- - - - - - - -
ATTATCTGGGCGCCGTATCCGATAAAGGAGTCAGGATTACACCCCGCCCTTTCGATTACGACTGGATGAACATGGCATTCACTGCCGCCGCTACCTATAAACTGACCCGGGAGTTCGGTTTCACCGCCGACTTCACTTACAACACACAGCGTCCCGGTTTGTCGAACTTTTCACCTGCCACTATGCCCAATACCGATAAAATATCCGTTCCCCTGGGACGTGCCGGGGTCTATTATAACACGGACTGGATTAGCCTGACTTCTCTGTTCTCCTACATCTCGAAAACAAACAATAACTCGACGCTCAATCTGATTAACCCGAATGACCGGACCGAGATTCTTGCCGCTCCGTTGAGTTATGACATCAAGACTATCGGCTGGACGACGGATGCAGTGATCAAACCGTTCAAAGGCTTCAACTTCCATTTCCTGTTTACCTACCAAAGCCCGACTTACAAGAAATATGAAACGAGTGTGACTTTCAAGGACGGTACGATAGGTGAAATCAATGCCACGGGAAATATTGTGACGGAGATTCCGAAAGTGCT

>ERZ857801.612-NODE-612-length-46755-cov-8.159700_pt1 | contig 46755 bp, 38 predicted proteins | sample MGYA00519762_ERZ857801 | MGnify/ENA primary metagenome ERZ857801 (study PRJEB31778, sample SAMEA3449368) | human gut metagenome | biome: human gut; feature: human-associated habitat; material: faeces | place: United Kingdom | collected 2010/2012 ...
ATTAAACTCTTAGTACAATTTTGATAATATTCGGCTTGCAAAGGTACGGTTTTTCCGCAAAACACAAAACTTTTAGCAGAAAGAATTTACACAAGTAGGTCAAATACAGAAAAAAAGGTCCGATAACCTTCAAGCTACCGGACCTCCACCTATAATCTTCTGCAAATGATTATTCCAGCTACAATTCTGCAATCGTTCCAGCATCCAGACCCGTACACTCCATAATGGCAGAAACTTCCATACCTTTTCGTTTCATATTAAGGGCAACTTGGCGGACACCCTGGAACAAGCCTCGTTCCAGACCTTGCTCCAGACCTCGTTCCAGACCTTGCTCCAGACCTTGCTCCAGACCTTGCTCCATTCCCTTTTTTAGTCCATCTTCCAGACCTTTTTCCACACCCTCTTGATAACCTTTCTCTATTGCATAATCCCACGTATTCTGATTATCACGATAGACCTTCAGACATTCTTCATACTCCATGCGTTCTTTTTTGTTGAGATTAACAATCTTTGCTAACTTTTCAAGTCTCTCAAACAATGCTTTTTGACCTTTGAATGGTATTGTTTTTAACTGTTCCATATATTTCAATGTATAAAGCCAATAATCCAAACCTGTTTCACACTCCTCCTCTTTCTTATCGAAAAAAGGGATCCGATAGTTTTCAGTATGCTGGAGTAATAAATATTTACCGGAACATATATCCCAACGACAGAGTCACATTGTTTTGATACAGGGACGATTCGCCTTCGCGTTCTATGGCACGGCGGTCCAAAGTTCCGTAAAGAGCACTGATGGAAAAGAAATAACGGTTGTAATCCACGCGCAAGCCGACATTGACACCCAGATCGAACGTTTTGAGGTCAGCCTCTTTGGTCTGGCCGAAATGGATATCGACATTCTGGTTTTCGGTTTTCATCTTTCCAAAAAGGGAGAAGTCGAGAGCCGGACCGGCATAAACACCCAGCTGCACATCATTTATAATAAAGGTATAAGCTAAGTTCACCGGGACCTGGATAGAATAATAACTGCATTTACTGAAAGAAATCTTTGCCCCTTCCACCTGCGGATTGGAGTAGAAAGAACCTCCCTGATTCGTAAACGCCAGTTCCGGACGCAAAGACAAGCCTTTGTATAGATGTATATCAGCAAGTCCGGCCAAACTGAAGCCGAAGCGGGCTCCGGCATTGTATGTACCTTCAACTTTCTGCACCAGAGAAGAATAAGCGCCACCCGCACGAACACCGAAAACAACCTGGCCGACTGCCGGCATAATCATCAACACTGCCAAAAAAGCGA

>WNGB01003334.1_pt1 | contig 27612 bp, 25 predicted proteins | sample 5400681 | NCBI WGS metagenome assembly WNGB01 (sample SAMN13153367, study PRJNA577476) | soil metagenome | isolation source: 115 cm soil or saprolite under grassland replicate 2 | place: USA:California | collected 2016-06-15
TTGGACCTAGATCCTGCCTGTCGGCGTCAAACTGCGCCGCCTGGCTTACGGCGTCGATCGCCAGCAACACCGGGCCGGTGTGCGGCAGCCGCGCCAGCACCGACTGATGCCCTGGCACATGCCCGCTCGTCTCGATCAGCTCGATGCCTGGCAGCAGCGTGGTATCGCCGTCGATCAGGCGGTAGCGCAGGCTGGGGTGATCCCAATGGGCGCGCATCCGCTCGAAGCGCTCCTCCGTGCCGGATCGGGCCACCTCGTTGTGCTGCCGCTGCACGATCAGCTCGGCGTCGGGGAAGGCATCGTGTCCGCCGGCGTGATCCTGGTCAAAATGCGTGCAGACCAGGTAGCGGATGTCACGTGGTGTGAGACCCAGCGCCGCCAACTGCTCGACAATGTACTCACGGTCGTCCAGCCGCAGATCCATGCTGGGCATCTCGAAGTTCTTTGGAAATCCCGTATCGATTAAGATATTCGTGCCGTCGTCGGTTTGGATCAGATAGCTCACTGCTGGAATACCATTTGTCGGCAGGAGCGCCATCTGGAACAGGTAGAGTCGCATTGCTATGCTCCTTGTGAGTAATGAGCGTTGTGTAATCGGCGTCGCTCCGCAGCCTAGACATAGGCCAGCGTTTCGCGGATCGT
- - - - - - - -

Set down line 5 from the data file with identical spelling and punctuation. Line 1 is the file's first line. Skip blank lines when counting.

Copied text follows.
TTGGACCTAGATCCTGCCTGTCGGCGTCAAACTGCGCCGCCTGGCTTACGGCGTCGATCGCCAGCAACACCGGGCCGGTGTGCGGCAGCCGCGCCAGCACCGACTGATGCCCTGGCACATGCCCGCTCGTCTCGATCAGCTCGATGCCTGGCAGCAGCGTGGTATCGCCGTCGATCAGGCGGTAGCGCAGGCTGGGGTGATCCCAATGGGCGCGCATCCGCTCGAAGCGCTCCTCCGTGCCGGATCGGGCCACCTCGTTGTGCTGCCGCTGCACGATCAGCTCGGCGTCGGGGAAGGCATCGTGTCCGCCGGCGTGATCCTGGTCAAAATGCGTGCAGACCAGGTAGCGGATGTCACGTGGTGTGAGACCCAGCGCCGCCAACTGCTCGACAATGTACTCACGGTCGTCCAGCCGCAGATCCATGCTGGGCATCTCGAAGTTCTTTGGAAATCCCGTATCGATTAAGATATTCGTGCCGTCGTCGGTTTGGATCAGATAGCTCACTGCTGGAATACCATTTGTCGGCAGGAGCGCCATCTGGAACAGGTAGAGTCGCATTGCTATGCTCCTTGTGAGTAATGAGCGTTGTGTAATCGGCGTCGCTCCGCAGCCTAGACATAGGCCAGCGTTTCGCGGATCGT